“If Darrell didn’t care, if I didn’t care, we may have been laughing over there,” Favre said. “Darrell was trying to more or less rein me in and say that there is more football left, which I knew. . . . He knows that I get really frustrated, as every guy should. I was telling him that I was OK.”
Childress didn’t exactly give Favre a ringing endorsement when asked if he considered pulling the quarterback.
“I have to look at the tape,” Childress said, “but I didn’t see the upside of taking him out.”
In the game’s closing minutes, kicker Ryan Longwell and a few other Vikings consoled Favre in the bench area.
“They just came over and said to keep your head up,” Favre said. “They said, ‘I know it’s not what we envisioned when we came to your place’ (in Hattiesburg, Miss., to talk Favre into coming back for a 20th season).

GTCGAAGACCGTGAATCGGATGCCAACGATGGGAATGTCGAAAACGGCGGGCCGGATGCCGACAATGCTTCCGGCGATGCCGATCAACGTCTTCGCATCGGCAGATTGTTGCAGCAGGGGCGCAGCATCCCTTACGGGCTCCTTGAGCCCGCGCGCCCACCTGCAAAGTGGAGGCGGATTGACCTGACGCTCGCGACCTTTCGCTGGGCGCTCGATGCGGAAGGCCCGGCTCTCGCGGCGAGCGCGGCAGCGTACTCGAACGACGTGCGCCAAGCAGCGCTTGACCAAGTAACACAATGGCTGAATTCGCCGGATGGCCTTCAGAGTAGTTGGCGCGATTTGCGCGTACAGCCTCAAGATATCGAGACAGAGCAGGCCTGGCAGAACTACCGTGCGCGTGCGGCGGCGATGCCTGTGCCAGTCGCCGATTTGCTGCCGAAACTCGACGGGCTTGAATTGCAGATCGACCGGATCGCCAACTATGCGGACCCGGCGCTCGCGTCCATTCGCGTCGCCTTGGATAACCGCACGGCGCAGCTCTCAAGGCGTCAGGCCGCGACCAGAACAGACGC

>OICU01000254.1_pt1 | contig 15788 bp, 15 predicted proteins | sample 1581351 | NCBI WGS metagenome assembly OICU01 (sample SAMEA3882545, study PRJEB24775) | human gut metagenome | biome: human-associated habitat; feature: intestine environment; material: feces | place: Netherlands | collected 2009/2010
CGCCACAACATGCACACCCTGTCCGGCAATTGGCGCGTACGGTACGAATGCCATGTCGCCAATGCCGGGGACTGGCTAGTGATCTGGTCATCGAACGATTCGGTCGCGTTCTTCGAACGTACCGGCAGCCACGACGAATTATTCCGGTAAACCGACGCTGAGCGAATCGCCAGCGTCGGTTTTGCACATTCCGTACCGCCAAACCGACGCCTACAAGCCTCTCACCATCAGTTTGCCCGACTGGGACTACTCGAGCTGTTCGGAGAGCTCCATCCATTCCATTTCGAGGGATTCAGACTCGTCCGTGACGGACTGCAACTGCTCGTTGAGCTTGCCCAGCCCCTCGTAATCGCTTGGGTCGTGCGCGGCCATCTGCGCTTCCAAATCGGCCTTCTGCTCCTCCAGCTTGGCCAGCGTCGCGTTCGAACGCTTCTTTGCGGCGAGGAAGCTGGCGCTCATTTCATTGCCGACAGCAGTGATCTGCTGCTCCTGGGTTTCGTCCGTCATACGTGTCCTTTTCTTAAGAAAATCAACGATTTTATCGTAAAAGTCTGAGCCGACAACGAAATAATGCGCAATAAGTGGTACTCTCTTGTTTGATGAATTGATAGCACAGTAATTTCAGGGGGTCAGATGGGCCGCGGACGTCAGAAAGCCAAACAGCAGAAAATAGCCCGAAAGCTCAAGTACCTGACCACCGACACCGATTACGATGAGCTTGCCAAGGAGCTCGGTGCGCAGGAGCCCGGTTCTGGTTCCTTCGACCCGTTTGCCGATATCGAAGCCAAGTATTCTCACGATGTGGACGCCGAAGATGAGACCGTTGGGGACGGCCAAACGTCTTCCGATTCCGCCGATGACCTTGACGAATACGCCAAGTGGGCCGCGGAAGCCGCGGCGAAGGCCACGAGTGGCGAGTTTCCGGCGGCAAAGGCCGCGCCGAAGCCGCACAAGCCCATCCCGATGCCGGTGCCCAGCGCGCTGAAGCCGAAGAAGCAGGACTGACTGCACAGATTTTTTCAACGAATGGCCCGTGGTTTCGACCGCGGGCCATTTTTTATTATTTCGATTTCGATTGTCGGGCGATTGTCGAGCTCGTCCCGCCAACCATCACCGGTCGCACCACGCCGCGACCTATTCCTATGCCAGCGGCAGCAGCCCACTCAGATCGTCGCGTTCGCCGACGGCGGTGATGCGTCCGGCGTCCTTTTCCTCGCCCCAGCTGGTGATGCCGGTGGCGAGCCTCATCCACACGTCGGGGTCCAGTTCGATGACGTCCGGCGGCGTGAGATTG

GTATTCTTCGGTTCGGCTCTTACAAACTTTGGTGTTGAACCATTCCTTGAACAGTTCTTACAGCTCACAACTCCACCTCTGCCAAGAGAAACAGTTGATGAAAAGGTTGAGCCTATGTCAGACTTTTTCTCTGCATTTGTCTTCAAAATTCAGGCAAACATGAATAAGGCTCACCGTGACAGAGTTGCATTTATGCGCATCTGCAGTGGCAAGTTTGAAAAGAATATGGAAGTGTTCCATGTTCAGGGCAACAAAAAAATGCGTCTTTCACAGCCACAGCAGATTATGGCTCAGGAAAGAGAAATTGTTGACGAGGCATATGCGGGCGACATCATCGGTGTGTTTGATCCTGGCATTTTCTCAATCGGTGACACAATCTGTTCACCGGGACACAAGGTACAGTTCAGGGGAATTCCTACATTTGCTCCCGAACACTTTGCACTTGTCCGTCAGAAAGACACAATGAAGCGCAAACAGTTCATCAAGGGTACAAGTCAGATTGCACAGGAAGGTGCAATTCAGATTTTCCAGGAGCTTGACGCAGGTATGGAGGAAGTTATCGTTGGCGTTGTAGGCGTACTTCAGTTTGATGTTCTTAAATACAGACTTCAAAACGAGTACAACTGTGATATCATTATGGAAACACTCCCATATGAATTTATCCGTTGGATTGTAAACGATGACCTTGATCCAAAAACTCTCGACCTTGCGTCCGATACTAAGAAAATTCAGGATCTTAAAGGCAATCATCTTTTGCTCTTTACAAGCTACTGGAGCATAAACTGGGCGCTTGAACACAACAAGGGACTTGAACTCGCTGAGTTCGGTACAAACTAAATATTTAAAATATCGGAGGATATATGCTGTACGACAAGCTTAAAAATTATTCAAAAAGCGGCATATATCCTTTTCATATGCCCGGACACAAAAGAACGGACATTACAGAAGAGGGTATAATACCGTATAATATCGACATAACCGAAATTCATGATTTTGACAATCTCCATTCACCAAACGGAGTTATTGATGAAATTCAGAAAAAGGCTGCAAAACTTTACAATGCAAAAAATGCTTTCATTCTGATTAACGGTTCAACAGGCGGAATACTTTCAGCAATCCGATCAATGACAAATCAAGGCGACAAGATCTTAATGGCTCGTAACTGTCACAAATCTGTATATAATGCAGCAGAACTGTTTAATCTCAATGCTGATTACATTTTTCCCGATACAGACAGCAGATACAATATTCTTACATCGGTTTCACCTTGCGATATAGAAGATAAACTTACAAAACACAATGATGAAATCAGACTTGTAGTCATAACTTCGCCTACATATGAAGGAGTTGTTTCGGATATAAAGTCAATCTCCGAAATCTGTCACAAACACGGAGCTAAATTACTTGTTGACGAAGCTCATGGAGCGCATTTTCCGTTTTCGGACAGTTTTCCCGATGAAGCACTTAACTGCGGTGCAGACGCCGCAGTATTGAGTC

“We’re in it together. I’m not going to say, ‘I told you guys,’ or ‘I shouldn’t have came back.’ I’m here. We’re in this thing together, either way, win or lose.”
As Favre walked off the field, a handful of Packers made their way through a phalanx of photographers to pat the quarterback on the helmet or shoulder pads and wish him well.
“One thing we always say is that we miss one another,” Driver said. “I asked him if he would be OK and he said, ‘Yeah,’ and then he said, ‘I love you.’ I said, ‘I love you, too.’ And that was it.”
Safety Nick Collins told Favre to “keep his head up and keep playing.”
“He said, ‘Y’all keep going. You’re playing good. You can do it,’ ” Collins said.
Defensive end Cullen Jenkins said he felt sympathy for Favre, who also is being investigated by the NFL for allegedly sending lewd photos and racy text messages to a former New York Jets employee.
“We’ve been watching him the whole season, watching everything he’s going through,” Jenkins said. “You feel bad for him as a former teammate. He’s a pretty cool guy. You don’t wish bad luck on anybody. It’s just one of those things. He’s having a tough year and hopefully he’ll be able to get past it, whatever direction he goes in after this season.”